Impact Factor 3.258 | CiteScore 2.7
More on impact ›

Original Research ARTICLE

Front. Genet., 09 August 2019 |

Novel Gene-Based Analysis of ASD GWAS: Insight Into the Biological Role of Associated Genes

  • 1Grupo de Medicina Xenómica, Fundación Instituto de Investigación Sanitaria de Santiago de Compostela (FIDIS), Center for Research in Molecular Medicine and Chronic Diseases (CIMUS), Universidad de Santiago de Compostela, Santiago de Compostela, Spain
  • 2Grupo de Medicina Genómica, CIBERER, CIMUS (Centre for Research in Molecular Medicine and Chronic Diseases), Universidade de Santiago de Compostela, Santiago de Compostela, Spain

Background: Autism spectrum disorder (ASD) is a neurodevelopmental disorder characterized by its significant social impact and high heritability. The latest meta-analysis of ASD GWAS (genome-wide association studies) has revealed the association of several SNPs that were replicated in additional sets of independent samples. However, summary statistics from GWAS can be used to perform a gene-based analysis (GBA). GBA allows to combine all genetic information across the gene to create a single statistic (p-value for each gene). Thus, PASCAL (Pathway scoring algorithm), a novel GBA tool, has been applied to the summary statistics from the latest meta-analysis of ASD. GBA approach (testing the gene as a unit) provides an advantage to perform an accurate insight into the biological ASD mechanisms. Therefore, a gene-network analysis and an enrichment analysis for KEGG and GO terms were carried out. GENE2FUNC was used to create gene expression heatmaps and to carry out differential expression analysis (DEA) across GTEx v7 tissues and Brainspan data. dbMDEGA was employed to perform a DEG analysis between ASD and brain control samples for the associated genes and interactors.

Results: PASCAL has identified the following loci associated with ASD: XRN2, NKX2-4, PLK1S1, KCNN2, NKX2-2, CRHR1-IT1, C8orf74 and LOC644172. While some of these genes were previously reported by MAGMA (XRN2, PLK1S1, and KCNN2), PASCAL has been useful to highlight additional genes. The biological characterization of the ASD-associated genes and their interactors have demonstrated the association of several GO and KEGG terms. Moreover, DEA analysis has revealed several up- and down-regulated clusters. In addition, many of the ASD-associated genes and their interactors have shown association with ASD expression datasets.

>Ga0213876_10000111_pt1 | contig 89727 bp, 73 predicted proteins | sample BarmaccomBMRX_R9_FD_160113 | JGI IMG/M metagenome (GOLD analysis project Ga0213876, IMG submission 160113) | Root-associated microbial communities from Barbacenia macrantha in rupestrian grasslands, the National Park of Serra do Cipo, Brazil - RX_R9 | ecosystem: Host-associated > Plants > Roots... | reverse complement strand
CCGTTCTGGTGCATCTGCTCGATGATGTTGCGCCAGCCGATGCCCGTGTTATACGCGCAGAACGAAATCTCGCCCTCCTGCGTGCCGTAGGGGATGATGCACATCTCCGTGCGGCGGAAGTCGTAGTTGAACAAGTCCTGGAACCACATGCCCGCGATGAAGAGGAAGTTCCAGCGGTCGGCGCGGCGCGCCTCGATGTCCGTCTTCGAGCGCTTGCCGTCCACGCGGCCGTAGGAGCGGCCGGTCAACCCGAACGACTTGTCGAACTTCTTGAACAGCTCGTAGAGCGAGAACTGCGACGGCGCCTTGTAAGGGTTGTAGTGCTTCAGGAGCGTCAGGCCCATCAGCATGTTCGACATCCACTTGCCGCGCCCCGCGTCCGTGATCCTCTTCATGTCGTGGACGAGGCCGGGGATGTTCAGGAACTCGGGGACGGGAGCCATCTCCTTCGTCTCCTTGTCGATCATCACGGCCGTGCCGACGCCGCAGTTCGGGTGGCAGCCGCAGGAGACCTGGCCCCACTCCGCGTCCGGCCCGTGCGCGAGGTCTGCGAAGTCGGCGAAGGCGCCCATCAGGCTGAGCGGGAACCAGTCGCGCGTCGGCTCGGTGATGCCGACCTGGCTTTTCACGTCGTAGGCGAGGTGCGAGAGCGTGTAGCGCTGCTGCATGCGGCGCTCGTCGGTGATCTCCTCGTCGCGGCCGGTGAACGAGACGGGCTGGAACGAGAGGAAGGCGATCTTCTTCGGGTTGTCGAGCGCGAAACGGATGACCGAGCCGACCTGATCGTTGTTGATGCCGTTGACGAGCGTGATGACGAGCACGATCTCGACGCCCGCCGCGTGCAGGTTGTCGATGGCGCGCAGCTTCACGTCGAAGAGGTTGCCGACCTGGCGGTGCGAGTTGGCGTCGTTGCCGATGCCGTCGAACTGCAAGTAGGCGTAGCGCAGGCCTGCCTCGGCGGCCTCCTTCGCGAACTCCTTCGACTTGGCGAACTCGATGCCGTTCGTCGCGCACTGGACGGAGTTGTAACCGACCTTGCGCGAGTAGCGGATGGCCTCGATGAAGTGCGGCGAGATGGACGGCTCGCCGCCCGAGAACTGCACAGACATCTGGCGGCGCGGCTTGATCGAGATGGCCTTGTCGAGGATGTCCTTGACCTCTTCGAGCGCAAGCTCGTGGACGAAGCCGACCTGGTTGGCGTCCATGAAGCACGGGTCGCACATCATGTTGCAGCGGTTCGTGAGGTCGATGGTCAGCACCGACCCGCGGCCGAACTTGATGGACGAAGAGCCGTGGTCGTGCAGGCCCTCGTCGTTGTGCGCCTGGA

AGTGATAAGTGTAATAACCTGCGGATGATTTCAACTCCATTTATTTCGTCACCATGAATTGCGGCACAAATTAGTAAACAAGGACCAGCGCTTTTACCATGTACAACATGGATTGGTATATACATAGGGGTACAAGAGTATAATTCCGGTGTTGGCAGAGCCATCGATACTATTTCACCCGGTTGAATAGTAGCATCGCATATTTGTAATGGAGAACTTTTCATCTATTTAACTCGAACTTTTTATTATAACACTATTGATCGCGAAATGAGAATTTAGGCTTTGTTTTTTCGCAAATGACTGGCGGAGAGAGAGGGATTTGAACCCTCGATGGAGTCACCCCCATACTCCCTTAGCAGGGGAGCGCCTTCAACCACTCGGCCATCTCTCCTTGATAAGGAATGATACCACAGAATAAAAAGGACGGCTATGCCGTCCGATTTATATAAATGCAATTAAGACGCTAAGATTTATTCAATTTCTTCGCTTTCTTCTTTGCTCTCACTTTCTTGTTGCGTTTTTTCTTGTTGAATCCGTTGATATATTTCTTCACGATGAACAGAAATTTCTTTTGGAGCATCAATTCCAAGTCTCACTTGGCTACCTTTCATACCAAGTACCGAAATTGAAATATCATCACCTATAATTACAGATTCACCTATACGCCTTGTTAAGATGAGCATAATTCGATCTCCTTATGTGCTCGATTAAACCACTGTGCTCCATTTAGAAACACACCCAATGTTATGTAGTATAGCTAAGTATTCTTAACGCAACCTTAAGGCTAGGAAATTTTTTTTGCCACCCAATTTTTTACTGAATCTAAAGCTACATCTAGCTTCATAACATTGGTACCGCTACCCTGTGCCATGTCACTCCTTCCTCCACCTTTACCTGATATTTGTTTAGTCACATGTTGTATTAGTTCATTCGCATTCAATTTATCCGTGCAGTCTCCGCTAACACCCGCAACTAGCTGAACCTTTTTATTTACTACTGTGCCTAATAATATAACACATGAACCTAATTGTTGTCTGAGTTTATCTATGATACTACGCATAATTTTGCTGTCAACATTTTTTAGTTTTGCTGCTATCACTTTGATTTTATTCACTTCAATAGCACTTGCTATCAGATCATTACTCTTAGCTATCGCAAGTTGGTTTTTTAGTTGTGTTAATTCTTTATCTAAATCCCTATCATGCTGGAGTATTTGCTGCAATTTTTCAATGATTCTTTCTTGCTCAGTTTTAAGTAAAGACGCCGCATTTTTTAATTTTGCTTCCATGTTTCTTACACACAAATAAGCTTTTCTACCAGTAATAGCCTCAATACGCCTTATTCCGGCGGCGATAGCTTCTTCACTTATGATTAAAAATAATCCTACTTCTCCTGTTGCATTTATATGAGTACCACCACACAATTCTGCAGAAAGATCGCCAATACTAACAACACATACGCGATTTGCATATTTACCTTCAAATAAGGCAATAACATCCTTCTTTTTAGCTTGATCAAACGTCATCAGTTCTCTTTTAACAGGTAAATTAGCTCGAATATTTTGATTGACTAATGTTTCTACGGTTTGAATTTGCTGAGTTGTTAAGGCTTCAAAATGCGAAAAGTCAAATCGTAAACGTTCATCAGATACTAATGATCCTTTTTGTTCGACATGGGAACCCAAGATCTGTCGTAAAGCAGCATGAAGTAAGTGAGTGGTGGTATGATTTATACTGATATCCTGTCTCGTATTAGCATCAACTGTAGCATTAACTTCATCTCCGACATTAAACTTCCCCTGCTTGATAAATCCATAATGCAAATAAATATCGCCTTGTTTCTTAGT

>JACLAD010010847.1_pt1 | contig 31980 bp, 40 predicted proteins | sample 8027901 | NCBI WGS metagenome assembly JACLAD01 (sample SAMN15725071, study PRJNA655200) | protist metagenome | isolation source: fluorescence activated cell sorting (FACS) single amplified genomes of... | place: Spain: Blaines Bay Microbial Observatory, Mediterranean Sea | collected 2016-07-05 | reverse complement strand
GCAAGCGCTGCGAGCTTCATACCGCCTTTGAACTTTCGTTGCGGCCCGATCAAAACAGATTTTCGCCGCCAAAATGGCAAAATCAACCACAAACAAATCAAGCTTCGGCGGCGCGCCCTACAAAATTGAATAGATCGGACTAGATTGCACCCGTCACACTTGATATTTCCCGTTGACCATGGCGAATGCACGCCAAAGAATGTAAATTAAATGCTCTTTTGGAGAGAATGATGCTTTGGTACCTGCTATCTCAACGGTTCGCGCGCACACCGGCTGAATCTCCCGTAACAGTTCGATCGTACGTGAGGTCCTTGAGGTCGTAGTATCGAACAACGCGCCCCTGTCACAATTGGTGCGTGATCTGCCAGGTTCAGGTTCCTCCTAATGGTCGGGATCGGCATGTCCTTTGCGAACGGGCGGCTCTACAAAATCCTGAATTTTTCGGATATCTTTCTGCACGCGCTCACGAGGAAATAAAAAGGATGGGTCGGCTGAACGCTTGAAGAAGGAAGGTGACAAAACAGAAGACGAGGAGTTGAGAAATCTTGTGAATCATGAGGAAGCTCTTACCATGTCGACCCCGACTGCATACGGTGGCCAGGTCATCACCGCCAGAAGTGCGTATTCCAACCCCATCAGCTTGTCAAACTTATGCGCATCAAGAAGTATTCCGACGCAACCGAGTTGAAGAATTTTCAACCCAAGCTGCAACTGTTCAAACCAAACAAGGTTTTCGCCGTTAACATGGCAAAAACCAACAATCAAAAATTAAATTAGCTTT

Conclusions: This study identifies several associations at a gene level in ASD. Most of them were previously reported by MAGMA. This fact proves that PASCAL is an efficient GBA tool to extract additional information from previous GWAS. In addition, this study has characterized for the first time the biological role of the ASD-associated genes across brain regions, neurodevelopmental stages, and ASD gene-expression datasets.


Autism spectrum disorder (ASD) is a neurodevelopmental disorder (NDD) characterized by impaired social interaction and communication together with repetitive and restrictive behaviors (American Psychiatric Association, 2013). The estimated prevalence of ASD stands at approximately 1% in the general population, and this value is influenced by whether adult or child and adolescent populations are considered (The National Academies of Sciences 2015).